Neural foundations of creativity in foreign language acquisition
This article focuses on the subject of several independent sciences, in particular linguistics and language didactics, as well as interdisciplinary research: the acquisition of creative foreign language competences. Whereas creativity is a very complex concept and very difficult to describe, it is most commonly explained with the help of examples. Due to recent technological progress, imaging methods are now able to show where creative activity, especially linguistic creativity, is located in the human brain and where it might possibly originate. The following article presents recently collected data from language acquisition-related neuroscientific studies in contrast to existing findings of language acquisition research as well as implicit language acquisition. Subsequently, all findings are used in order to draw conclusions about general as well as specific language didactics. In addition, a second goal is the demystification of apparently unproductive and unfocused states, which are wrongly stigmatised and unfairly seen as wasted time in institutionalised contexts. The results of this article, therefore, try to make those situations available again for goal-oriented foreign language acquisition.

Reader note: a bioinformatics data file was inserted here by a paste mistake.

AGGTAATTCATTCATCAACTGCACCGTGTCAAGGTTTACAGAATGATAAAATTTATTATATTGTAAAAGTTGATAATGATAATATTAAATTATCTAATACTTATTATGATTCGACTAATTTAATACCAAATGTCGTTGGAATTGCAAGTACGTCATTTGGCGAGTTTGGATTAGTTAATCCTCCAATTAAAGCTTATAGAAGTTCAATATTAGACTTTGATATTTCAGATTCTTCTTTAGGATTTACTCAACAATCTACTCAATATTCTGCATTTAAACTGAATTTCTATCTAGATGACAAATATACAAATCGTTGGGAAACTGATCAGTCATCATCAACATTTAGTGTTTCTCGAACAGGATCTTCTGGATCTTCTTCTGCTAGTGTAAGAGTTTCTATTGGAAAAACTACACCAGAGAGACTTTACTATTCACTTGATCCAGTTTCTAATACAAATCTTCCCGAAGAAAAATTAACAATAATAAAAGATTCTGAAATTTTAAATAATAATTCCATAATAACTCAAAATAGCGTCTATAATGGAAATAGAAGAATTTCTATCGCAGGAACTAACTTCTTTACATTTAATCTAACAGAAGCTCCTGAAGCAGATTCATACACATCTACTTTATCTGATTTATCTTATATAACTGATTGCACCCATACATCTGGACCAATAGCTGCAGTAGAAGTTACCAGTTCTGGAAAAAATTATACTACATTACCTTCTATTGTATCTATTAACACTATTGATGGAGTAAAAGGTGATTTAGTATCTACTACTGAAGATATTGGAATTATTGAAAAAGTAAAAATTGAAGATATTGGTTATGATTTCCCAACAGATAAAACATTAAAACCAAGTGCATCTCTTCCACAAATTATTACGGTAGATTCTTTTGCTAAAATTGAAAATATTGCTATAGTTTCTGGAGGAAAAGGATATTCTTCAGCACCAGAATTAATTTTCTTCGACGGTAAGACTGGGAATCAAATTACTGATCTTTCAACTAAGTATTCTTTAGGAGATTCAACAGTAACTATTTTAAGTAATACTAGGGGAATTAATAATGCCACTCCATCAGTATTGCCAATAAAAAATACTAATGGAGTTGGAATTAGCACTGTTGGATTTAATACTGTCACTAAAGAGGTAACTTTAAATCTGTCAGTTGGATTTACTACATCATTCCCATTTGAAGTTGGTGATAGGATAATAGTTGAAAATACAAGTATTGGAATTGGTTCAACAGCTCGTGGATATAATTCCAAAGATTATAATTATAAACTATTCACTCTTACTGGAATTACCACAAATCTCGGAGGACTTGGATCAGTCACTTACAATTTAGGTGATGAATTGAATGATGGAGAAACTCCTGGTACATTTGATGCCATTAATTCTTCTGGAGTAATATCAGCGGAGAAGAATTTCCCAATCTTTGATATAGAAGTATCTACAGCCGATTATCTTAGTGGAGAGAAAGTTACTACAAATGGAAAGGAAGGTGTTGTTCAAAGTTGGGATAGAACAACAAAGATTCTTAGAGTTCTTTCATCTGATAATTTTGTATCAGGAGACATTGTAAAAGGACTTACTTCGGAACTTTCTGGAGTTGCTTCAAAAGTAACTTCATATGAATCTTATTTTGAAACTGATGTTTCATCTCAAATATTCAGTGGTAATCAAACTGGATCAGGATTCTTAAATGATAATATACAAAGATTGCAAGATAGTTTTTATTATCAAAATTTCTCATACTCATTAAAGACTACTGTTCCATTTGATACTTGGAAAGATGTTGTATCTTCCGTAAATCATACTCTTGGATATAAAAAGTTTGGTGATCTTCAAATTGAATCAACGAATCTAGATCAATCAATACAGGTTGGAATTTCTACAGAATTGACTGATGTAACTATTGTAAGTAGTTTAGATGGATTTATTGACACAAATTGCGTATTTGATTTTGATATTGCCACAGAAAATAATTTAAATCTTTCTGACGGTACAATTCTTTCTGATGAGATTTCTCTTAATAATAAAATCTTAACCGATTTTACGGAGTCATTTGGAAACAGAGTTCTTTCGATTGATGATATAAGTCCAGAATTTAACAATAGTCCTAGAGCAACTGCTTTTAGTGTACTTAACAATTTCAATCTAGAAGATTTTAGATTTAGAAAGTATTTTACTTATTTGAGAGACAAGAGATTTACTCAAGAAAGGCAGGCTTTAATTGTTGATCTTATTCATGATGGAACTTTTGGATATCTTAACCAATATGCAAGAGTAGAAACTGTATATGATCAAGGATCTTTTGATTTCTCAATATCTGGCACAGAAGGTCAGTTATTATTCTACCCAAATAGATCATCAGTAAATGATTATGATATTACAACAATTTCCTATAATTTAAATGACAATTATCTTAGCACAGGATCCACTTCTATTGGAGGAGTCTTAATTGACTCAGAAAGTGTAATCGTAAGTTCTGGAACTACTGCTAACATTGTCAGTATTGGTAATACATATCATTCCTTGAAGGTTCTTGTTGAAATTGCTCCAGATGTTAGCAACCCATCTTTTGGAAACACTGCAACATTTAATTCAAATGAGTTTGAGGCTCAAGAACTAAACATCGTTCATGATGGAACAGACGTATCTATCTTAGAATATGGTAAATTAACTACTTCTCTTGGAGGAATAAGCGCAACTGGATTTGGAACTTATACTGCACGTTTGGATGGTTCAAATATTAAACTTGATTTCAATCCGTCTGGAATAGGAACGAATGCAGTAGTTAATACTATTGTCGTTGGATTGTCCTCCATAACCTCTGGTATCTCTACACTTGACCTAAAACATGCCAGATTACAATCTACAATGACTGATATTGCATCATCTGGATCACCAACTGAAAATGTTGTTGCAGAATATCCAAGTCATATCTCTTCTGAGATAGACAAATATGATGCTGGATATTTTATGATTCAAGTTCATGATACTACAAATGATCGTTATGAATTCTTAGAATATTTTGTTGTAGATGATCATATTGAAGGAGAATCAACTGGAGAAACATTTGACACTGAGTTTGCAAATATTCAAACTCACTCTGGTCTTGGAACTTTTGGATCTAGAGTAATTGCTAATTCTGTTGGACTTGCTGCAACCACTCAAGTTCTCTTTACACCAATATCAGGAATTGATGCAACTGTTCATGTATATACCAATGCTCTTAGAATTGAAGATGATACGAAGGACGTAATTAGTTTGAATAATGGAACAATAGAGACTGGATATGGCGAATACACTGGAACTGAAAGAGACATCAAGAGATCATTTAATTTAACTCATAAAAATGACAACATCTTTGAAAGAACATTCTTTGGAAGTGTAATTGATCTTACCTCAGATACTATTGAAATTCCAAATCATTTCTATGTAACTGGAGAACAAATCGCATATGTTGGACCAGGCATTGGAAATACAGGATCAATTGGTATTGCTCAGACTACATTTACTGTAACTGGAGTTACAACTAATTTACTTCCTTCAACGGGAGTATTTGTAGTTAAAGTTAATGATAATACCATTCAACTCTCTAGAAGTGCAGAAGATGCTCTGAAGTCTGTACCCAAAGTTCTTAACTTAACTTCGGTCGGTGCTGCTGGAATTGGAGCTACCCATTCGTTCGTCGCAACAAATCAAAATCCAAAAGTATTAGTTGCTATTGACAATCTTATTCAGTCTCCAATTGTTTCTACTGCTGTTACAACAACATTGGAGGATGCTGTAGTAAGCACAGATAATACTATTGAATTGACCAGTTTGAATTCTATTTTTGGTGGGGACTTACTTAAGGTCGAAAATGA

KEYWORDS: neuroscience, language acquisition, implicit language learning, mind-wandering, Attention Mode Network, Default Mode Network
HEINER BÖTTGER. Full Professor of English Didactics and EFL at the Catholic University of Eichstätt-Ingolstadt, Germany. Chairman of the Early Language Learning Advisory Board, founded in Munich. Present research mainly focuses on the preconditions for language learning and the role of memory within the language acquisition process. Explores how children develop communicative competences, which language strategies they use and when, the brain processes underlying language development and the jigsaw pieces for acquiring three or more languages. Has published over 150 papers on English didactics and language research.
DEBORAH KÖLTZSCH. Research assistant and doctoral candidate at Heiner Böttger’s LEARLab at Catholic University of Eichstaett-Ingolstadt. Currently completing her teacher training as well as her master’s thesis on exploring the neural Default Mode Network. Using mobile eyetracking and EEG devices, she also focuses on aspects of synchronisation in communication. Prospectively, will focus on studying bilingualism and multilingualism.